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 Post subject: Tamil leader denies funding terrorist group
 Post Posted: Fri May 18, 2007 5:56 pm 
Tamil leader denies funding terrorist group

World Tamil movement; Considers Sri Lankan guerrillas to be 'freedom fighters'

Graeme Hamilton
@ National Post /Friday, May 18, 2007

MONTREAL - The head of an organization that is suspected of funding the Tamil Tigers terrorist group has testified that he considers the Tigers "freedom fighters" and he supports their "activities that would benefit the people." But he denied that his organization, the World Tamil Movement, has sent money to the Sri Lankan guerillas.

In Quebec Court testimony that concluded yesterday, Kathiravelupillai Sithamparanathan, the 84-year-old president of the World Tamil Movement's Montreal office, acknowledged attending a 2004 workshop in Sri Lanka organized by the Liberation Tigers of Tamil Eelam, or Tamil Tigers.

Mr. Sithamparanathan said he could not refuse the Tigers' invitation to attend a Seminar for Foreign Activists during a trip to his native Sri Lanka in July 2004. "They wanted to meet me because they were impressed that a person my age was doing many things ... to help my community here," he said through an interpreter.

He acknowledged that on one day of the seminar he was given the honour of hoisting the red Tamil Tiger flag, which features a snarling tiger over two crossed rifles. "Many people forced me to do that, and I couldn't refuse," he said.

The testimony came as the RCMP sought court approval to keep for another year materials seized during an April, 2006, raid on World Tamil Movement offices in Montreal while its investigation continues. The RCMP has alleged in an affidavit that the Montreal organization strong-arms local Tamils to fund the LTTE, which Canada listed as a terrorist organization last year. No charges have been laid yet.

Normally police are able to withhold seized material for up to a year without laying charges, but a judge can approve an extension if the complexity of the investigation warrants it. The World Tamil Movement is contesting the request for an extension. A similar extension was recently granted for a parallel investigation into World Tamil Movement operations in Toronto.

The court heard evidence that the Montreal office of the World Tamil Movement, which bills itself as a cultural organization, was filled with Tiger paraphernalia. In one of the main rooms, a large portrait of LTTE leader Vellupillai Prabhakaran dominated one wall, a large stuffed tiger sat atop a television and the Tamil Tiger flag stood next to the Quebec and Canadian flags.

Mr. Sithamparanathan said video cassettes at his group's office on Van Horne Avenue contained only songs about Sri Lanka. But the Crown later entered into evidence photos of some of the material seized, which included one film about Mr. Prabhakaran titled Battle History of the Leader of Liberation Tigers of Tamil Eelam and another celebrating the 10th anniversary of the Sea Tigers, the LTTE's naval component.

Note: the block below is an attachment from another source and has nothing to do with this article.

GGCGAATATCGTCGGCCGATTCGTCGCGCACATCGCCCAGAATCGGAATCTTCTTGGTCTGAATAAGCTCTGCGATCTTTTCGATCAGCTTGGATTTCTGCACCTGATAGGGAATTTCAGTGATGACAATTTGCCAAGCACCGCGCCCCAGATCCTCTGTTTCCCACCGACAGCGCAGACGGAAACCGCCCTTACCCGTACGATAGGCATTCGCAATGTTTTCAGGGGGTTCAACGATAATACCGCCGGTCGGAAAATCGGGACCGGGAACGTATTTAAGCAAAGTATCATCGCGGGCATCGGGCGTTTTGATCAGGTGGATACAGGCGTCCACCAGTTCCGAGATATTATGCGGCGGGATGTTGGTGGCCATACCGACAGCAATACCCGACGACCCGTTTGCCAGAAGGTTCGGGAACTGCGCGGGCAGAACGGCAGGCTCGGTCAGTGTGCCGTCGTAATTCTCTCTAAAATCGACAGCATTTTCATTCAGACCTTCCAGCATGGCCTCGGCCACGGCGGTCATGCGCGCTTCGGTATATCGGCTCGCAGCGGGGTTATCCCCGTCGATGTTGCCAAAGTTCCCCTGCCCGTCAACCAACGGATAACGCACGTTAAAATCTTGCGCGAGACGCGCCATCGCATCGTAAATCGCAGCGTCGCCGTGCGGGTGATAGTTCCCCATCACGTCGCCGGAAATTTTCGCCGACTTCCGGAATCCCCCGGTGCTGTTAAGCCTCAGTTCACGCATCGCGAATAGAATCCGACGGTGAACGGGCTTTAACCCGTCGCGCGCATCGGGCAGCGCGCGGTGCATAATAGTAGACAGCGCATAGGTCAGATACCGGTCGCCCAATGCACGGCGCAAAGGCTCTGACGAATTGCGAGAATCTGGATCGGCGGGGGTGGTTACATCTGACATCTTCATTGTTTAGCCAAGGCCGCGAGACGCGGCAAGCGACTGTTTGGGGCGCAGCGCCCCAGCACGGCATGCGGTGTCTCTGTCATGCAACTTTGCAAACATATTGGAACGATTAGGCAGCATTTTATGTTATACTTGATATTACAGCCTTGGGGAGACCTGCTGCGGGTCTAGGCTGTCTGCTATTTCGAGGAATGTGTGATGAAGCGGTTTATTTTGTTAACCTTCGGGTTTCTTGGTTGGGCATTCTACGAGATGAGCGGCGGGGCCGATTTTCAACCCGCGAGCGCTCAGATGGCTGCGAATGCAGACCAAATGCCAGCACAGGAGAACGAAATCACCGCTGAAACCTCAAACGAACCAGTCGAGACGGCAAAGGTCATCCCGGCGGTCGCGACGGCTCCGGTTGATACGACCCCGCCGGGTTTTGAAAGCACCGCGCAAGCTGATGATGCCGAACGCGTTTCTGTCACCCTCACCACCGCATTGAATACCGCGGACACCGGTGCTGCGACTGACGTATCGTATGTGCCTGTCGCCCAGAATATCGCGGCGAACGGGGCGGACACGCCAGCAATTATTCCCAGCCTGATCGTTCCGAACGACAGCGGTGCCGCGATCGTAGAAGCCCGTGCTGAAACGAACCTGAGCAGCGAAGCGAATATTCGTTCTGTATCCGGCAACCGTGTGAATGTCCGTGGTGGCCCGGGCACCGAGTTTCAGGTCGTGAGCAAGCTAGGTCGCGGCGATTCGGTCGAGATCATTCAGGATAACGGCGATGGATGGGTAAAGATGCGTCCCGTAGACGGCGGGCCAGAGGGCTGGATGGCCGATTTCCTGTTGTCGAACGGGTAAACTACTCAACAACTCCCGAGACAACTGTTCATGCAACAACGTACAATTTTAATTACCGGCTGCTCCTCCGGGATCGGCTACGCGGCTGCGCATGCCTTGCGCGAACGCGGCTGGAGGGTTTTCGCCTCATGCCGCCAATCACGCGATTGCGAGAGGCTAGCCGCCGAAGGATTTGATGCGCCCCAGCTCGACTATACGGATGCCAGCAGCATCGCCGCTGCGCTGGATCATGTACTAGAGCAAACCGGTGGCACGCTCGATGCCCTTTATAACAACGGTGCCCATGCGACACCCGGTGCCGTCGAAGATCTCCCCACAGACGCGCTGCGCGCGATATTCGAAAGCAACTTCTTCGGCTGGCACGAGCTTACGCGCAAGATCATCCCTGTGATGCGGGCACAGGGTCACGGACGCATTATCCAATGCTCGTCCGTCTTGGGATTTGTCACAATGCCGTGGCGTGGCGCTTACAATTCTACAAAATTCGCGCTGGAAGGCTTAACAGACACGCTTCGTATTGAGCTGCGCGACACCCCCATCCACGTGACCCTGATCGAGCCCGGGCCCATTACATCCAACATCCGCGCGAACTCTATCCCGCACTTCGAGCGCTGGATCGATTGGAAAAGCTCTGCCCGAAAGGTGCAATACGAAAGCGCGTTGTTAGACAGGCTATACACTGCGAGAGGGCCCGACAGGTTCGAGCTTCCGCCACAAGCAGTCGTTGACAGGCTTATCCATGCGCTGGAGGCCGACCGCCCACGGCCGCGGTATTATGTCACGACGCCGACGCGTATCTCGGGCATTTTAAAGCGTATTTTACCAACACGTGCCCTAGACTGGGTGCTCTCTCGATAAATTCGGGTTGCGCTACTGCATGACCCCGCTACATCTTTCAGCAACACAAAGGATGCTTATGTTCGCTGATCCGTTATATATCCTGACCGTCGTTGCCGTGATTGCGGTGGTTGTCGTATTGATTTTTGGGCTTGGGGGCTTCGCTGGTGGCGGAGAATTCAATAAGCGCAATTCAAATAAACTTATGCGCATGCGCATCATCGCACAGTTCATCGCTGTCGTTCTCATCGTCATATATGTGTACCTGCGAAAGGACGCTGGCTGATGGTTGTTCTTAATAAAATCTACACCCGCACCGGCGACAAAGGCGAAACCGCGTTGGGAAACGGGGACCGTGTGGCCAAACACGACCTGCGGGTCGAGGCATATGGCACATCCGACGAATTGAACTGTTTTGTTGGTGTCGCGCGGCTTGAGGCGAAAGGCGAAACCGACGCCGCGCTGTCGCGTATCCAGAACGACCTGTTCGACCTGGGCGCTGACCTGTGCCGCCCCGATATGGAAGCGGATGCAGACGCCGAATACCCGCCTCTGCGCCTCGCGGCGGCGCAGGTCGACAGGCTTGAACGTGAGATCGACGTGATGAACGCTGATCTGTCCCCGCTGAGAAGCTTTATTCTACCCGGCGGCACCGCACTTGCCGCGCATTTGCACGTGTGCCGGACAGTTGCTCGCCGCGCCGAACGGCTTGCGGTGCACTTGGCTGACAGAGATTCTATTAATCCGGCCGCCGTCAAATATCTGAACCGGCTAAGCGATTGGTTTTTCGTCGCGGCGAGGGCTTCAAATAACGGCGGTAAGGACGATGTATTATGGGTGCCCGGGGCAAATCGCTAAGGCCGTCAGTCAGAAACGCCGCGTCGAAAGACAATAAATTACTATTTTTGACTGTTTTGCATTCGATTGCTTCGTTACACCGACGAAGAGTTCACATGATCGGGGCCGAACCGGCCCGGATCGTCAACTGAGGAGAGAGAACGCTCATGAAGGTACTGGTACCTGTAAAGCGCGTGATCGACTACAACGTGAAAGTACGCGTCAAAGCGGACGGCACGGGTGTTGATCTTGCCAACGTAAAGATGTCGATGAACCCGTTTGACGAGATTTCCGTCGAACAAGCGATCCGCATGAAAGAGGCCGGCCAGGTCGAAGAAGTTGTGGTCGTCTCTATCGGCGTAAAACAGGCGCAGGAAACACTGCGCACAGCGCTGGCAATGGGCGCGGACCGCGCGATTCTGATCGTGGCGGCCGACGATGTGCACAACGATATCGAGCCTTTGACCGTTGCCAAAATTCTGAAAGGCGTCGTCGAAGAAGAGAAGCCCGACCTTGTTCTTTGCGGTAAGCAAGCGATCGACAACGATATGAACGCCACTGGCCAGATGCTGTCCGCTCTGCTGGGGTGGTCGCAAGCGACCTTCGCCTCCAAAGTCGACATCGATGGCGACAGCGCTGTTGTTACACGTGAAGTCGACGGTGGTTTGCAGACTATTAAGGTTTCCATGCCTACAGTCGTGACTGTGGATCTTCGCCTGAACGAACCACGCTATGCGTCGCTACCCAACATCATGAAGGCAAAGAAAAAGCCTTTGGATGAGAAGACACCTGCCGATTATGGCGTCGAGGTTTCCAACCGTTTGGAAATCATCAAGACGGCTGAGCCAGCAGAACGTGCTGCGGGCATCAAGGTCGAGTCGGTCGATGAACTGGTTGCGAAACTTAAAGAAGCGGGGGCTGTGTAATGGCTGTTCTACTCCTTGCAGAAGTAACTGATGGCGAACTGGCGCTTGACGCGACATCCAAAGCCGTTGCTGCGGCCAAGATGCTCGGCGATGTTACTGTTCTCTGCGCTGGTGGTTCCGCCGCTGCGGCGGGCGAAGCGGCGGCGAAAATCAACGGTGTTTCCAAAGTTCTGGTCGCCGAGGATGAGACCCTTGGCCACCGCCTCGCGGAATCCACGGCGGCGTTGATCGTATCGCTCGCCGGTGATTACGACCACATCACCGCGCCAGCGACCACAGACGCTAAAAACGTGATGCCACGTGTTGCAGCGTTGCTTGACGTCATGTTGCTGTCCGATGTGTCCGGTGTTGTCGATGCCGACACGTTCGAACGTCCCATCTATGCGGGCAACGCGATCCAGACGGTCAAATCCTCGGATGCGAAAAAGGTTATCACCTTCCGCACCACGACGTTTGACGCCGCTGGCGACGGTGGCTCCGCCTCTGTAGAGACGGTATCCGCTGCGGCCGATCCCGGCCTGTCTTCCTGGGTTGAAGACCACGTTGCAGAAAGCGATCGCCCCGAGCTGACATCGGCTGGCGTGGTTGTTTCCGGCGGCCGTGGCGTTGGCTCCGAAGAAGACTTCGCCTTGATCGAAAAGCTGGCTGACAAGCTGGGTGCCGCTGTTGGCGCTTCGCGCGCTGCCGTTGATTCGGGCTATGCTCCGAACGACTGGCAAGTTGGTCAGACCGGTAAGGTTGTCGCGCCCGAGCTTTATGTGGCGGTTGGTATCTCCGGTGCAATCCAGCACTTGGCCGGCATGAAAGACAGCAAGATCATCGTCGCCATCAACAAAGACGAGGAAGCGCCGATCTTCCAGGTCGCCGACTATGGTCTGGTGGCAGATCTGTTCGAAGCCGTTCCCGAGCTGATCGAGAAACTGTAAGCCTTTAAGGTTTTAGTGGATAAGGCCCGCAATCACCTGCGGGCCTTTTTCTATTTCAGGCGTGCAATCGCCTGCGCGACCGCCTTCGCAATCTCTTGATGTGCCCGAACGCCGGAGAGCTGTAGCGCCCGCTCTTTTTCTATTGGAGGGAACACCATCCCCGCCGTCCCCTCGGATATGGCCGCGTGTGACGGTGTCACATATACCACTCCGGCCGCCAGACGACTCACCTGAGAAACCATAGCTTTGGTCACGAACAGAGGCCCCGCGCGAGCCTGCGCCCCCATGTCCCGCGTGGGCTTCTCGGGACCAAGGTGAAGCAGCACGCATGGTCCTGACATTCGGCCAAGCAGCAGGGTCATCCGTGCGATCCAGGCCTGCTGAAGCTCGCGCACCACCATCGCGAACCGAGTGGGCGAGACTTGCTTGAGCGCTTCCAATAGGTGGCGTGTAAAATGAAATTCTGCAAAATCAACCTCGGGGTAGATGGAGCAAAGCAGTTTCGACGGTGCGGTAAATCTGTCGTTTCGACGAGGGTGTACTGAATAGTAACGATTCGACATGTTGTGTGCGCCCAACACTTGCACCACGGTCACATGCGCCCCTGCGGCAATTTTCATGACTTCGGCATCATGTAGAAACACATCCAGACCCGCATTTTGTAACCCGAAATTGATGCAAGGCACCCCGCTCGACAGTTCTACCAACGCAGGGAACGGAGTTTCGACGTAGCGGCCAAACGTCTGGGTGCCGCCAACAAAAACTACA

A photo was also produced showing Mr. Sithamparanathan placing the Tiger flag over the body of a deceased community member at a funeral last January. Asked about his view of Mr. Prabhakaran, the witness called him "a freedom fighter" who is "organizing a struggle to win the rights of the people in Sri Lanka." Asked whether the World Tamil Movement supports the LTTE, he replied: "Actions that would benefit people, the right actions, yes."

He repeatedly denied any financial connection between the two organizations. Federal Justice Department lawyer Line Decarie produced a letter suggesting there are ties between the groups. Signed by Mr. Sithamparanathan and others from the World Tamil Movement, it was a "humble request" to the LTTE's international secretariat, asking that the secretariat reconsider a decision to change the responsibilities of a top Tamil official in Montreal. Mr. Sithamparanathan acknowledged that the LTTE may have dictated the change in the administrative structure of the Montreal office.

The Tamil Tigers, which human rights groups accuse of enlisting child soldiers and using suicide bombers against civilian targets, are fighting for independence for Sri Lanka's ethnic Tamil minority. In an affidavit used to obtain a search warrant, RCMP officer Denis Boudreau said some members of the World Tamil Movement in Montreal are "known as Tamil Tigers." He said people from the Tamil community "are intimidated by them and feel obliged to give donations, as they know that these individuals are in fact working for the LTTE."

Steven Slimovtich, the lawyer for the World Tamil Movement, said his clients are not accused of any crime, and the prolonged investigation is causing them prejudice because their regular activities have been interrupted.

"It is not a crime yet in Canada to say you're in favour of a group that may be terrorist. What is a crime is to finance a terrorist group," he told the court.

"The government has ostensibly closed down this community, cultural, social, sports organization. They cannot function."


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